General Events
General historical events.
Control Revolution
The Control Revolution is a complex of rapid changes in the technological and economic arrangements by which information is collected, stored, processed, and communicated, and through which formal or pro-grammed decisions might effect societal control.
Control Crises
The Control Crisis is a period in which innovations in information-processing and communication technologies lag behind those of energy and its application to manufacturing and transportation.
Industrial Revolution
The Industrial Revolution is a period in which a society's entire material and energy processing system speeds up and thereby precipitates a crisis of control.
1939 - 1945 : WWII
1914 - 1918 : WWI
1861 - 1865 : American Civil War
1929 - 1940 : Great Depression
1851 : Telegraph
Telegraph used by railroad (Erie)
1853 : Hierarchy of Information
Trunk-line railroad (Erie) institutes a hierarchical system of information gathering, processing, and telegraphic communication to centralize control in the superintendent's office.
1857 : Weighing Scale
Weighing scale for use on railroad tracks introduced.
1860s : Modern Bureaucracy
Modern bureaucracies, organizational structures with a halfdozen or more operating departments controlled by a hierarchy of salaried managers, emerge in large wholesale houses.
1867 : Railroad Cars Standardized
Railroad cars standardized. Control of material flows (at first largely a matter of bureaucratic coordination) increasingly came to be built into the transportation infrastructure itself, followed by automatic signals(1867) and switches(1874), standardization of cars (1867) and track (1886).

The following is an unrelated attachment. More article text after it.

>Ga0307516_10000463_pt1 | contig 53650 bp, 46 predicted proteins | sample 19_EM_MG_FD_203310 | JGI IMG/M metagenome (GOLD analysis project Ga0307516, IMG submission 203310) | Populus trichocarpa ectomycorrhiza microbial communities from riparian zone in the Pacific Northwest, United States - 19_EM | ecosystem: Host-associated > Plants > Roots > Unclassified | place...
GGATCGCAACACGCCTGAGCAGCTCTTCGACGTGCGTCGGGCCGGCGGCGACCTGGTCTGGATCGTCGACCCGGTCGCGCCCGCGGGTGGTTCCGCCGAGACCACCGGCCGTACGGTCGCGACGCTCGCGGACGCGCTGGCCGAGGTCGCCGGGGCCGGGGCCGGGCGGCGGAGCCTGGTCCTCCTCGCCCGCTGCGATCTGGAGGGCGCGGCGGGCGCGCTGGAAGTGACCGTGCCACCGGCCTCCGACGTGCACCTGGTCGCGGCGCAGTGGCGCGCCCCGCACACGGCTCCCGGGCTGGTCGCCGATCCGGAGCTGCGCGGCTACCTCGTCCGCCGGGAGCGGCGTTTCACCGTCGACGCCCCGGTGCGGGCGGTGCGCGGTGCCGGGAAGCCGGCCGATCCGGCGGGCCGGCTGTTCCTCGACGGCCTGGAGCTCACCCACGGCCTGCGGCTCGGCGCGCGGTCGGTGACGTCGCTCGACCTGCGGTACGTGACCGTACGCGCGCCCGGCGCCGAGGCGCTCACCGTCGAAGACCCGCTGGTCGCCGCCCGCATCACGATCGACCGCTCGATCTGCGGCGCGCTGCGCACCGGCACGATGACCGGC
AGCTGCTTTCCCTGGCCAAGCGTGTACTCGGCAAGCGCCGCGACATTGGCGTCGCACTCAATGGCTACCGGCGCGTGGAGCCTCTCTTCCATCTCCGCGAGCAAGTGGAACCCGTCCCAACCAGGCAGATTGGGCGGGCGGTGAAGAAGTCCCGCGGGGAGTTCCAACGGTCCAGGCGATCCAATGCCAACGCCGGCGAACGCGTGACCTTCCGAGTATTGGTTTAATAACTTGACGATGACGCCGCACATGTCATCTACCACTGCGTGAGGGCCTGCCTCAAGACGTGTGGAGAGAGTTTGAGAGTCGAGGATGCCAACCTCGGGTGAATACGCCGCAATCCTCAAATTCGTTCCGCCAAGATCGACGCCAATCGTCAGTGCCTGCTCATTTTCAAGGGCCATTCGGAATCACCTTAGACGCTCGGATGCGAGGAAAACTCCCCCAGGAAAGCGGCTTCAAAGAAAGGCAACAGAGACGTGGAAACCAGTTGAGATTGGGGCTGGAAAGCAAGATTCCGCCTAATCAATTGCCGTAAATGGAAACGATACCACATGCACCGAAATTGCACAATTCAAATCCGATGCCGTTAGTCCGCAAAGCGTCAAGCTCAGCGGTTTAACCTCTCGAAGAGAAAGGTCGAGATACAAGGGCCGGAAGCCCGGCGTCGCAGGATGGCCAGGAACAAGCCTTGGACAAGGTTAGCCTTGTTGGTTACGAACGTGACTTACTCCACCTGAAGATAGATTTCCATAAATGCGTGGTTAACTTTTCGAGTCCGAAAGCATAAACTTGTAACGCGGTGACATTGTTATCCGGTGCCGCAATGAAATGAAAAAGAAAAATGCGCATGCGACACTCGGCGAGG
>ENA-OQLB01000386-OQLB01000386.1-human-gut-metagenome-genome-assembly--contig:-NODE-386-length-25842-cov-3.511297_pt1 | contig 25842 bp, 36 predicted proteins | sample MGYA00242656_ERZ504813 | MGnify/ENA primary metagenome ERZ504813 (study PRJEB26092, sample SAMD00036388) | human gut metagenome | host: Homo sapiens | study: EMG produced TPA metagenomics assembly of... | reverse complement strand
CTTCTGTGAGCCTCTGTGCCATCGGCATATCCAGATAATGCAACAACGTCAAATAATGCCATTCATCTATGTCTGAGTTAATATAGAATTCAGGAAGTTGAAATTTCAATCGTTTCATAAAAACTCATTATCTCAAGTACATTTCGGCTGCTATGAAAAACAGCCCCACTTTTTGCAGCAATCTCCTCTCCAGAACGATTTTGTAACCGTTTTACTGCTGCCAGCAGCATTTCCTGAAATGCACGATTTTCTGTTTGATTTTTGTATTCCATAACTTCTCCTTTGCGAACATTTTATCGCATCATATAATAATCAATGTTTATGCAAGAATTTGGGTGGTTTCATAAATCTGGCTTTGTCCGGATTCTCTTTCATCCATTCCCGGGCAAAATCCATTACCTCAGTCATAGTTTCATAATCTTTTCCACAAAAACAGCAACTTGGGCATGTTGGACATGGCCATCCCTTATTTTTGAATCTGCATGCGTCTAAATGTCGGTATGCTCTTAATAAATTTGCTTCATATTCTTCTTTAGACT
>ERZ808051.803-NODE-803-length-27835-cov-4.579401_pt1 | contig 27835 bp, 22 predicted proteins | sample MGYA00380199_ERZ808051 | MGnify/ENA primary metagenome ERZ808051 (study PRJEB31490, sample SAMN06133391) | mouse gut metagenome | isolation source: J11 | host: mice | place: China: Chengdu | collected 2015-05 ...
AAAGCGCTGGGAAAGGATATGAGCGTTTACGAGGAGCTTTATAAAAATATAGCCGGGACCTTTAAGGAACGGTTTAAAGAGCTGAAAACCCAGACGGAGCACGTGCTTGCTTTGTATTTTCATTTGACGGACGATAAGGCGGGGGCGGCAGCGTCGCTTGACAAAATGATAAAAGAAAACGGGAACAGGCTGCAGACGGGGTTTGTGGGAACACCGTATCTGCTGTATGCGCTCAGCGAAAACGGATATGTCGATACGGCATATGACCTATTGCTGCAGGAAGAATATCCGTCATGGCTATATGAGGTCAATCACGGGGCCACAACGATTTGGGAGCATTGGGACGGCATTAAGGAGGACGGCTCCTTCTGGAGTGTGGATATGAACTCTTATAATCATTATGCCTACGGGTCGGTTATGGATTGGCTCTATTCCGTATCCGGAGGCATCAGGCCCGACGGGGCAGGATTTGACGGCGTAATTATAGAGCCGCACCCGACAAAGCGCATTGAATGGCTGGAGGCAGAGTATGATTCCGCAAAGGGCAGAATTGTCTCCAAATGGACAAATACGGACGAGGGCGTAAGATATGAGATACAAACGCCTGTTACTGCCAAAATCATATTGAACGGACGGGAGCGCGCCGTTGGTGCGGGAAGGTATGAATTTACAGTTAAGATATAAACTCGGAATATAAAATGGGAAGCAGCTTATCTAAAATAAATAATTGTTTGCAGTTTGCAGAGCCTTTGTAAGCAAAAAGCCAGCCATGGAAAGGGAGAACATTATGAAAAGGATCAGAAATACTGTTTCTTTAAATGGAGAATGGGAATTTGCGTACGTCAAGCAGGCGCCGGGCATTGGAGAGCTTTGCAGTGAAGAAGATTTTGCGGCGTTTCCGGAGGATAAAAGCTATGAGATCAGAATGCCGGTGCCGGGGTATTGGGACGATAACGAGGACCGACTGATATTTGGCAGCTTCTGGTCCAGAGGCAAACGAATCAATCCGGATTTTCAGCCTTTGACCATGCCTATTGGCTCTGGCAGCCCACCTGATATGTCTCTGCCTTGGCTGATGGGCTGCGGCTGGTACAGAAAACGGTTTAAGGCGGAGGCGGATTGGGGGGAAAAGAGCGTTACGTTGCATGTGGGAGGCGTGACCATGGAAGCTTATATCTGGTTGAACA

1873 : QWERTY Typewriter
Typewriter with modern "QWERTY" keyboard marketed. This modern keyboard typewriter was to improve the generation of information within bureaucracy.
1884 : Long-Distance Telephone Service
Long-distance telephone service begins.
1886 : Desk Telephone
Desk telephone introduced.
1891 : Billboards
Standardised billboards are introduced
1898 : Advertising Law
Advertising law passed by state (New York) "to prevent misleading and dishonest representations."
1940s : Wristwatches
Use of wristwatches, awareness of mechanical time becomes widespread, used to synchronize movement and process
1903 : Automotive Works Streamline Production
Automotive works (Packard Detroit) arranged so that materials flow from one end to the other with minimum of hauling, carrying.(auto plant designed for processing)
1886 : Linotype Machine
Linotype machine used commercially by the New York Tribune. This enabled daily circulations to stay ahead of population growth in fastest growing urban areas.